The court said that it recognises gender identity and the sexual orientation of an individual to be a major aspect of his/her personality and dignity. Therefore, they should not be forced into medical procedures such as sterilization, sex reassignment surgery (SRS) and so on in order to gain recognition under law. Article 14 of our Indian Constitution provides equality and equal protection before the law to all “persons”, where a person might not necessarily be a male or a female. The term “transgender” has a wide scope as it covers all those people who do not fit into the binary gender system (Hijras, Kothis, Eunuchs, Jogtas, Shiv-Shakthis). Article 15, as well as Article 16, of our Constitution protects the citizens of India from being discriminated based on certain grounds, one of them being ‘sex’. Article 21 provides the right to live with dignity and giving a person the choice of identifying his/her own gender comes under the ambit of this article. In the court’s words, “recognition of one’s gender identity lies at the heart of the fundamental right to dignity”.[8] Article 19(1) (a) provides the right to free speech and expression to all the citizens and so expressingyour own gender through any kind of clothing, language or demeanour is not against the law.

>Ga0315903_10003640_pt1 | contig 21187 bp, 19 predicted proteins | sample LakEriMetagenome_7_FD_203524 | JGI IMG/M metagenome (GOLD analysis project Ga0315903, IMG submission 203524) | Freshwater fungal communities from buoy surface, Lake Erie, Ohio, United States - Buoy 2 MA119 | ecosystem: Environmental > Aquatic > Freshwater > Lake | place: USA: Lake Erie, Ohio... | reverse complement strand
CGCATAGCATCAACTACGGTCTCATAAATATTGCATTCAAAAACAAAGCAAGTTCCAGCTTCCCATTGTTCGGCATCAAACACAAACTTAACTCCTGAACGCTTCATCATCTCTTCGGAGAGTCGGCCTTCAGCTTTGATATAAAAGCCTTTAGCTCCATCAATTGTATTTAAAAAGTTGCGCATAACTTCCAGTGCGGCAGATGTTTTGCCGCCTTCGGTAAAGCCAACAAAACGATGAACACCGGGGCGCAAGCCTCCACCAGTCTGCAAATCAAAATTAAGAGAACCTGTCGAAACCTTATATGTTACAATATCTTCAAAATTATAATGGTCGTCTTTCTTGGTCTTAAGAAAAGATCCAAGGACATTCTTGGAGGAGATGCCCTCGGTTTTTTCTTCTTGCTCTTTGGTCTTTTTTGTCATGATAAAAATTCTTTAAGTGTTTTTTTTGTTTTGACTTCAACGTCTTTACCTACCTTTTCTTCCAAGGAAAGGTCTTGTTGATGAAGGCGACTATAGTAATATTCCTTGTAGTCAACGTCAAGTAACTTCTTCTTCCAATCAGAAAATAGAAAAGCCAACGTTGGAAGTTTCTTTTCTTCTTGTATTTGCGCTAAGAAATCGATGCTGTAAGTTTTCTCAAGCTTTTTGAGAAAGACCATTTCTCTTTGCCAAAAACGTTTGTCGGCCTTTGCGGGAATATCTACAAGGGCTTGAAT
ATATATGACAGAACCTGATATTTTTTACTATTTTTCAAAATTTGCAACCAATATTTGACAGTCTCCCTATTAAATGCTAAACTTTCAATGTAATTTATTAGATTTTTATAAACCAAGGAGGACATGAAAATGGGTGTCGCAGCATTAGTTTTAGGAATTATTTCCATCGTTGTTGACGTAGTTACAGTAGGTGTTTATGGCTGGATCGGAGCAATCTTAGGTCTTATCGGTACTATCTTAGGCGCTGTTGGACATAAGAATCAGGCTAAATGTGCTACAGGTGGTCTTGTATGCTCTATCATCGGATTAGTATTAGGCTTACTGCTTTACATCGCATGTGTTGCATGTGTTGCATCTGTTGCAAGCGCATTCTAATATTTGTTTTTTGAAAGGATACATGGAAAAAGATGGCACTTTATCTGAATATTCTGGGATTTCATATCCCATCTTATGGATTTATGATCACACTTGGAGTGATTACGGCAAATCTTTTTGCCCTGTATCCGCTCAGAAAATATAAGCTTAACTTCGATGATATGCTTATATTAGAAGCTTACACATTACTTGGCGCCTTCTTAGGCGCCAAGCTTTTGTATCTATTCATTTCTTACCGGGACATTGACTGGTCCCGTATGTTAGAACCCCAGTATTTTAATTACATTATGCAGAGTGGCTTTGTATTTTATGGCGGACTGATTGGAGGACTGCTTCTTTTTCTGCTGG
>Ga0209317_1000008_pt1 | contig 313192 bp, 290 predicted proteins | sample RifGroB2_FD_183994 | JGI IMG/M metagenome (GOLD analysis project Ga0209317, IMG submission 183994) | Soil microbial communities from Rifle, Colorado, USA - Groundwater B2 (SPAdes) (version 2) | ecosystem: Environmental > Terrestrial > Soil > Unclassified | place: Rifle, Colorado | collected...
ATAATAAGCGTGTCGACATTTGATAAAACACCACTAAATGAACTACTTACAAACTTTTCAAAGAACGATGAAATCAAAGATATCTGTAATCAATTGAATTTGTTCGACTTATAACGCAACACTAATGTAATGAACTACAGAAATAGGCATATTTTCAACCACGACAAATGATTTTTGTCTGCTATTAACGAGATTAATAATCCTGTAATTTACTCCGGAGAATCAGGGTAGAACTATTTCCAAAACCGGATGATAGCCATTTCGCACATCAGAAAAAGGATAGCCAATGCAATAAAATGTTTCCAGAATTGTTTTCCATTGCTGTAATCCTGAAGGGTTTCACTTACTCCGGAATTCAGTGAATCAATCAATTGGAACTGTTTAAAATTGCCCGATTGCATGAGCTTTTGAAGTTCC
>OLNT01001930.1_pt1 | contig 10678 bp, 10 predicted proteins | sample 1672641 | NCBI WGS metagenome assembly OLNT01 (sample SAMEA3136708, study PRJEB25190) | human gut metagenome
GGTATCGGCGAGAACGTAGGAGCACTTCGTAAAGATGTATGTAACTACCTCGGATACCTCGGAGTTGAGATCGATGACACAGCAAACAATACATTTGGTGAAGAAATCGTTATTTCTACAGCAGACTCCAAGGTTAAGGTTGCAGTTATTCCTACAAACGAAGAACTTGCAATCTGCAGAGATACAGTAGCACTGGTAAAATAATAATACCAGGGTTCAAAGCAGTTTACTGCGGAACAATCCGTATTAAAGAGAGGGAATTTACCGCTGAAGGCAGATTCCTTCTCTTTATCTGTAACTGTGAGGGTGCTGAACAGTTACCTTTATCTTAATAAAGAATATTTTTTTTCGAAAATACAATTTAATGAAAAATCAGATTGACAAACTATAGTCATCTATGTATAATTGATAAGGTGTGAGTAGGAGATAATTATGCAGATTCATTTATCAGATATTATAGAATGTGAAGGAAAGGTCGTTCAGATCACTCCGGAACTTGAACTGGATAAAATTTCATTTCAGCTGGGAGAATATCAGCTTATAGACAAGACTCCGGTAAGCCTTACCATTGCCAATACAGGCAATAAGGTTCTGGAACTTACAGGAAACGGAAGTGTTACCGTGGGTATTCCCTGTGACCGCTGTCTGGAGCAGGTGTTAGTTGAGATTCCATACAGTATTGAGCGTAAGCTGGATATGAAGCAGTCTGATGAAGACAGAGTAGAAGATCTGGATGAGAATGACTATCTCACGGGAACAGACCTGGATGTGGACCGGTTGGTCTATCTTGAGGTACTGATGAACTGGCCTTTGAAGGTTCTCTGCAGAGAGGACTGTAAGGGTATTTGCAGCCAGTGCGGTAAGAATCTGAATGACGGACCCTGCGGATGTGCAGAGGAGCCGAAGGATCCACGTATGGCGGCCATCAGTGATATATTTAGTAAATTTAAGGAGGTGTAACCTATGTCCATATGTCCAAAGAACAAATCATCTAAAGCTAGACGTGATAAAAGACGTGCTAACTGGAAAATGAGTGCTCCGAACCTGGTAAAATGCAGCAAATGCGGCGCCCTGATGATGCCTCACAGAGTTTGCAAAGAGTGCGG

The judgement in this case stands till date as the law.


The Supreme Court made history on 15th April, 2014 by passing this judgement. It paved the way for the Transgender Community to enjoy equal rights and opportunities in India.

For more case briefs, click here.


[1]WP (Civil) No 400 of 2012

[2] NLSA v. UOI, https://indiankanoon.org/doc/193543132/

[3] Constitution of India

[4]NLSA v Union of India, https://www.scconline.com/

[5] Constitution of India

[6] NLSA v UOI, https://ipleaders.in/home

[7]NLSA v. UOI, WP (Civil) No 400 of 2012

[8]NLSA v. UOI, WP (Civil) No 400 of 2012

Contributed by: Tavishi Singh and Sanya Rai (Students, Symbiosis Law School, Pune and Jindal Global Law School respectively)

The views of the author are personal only. (if any)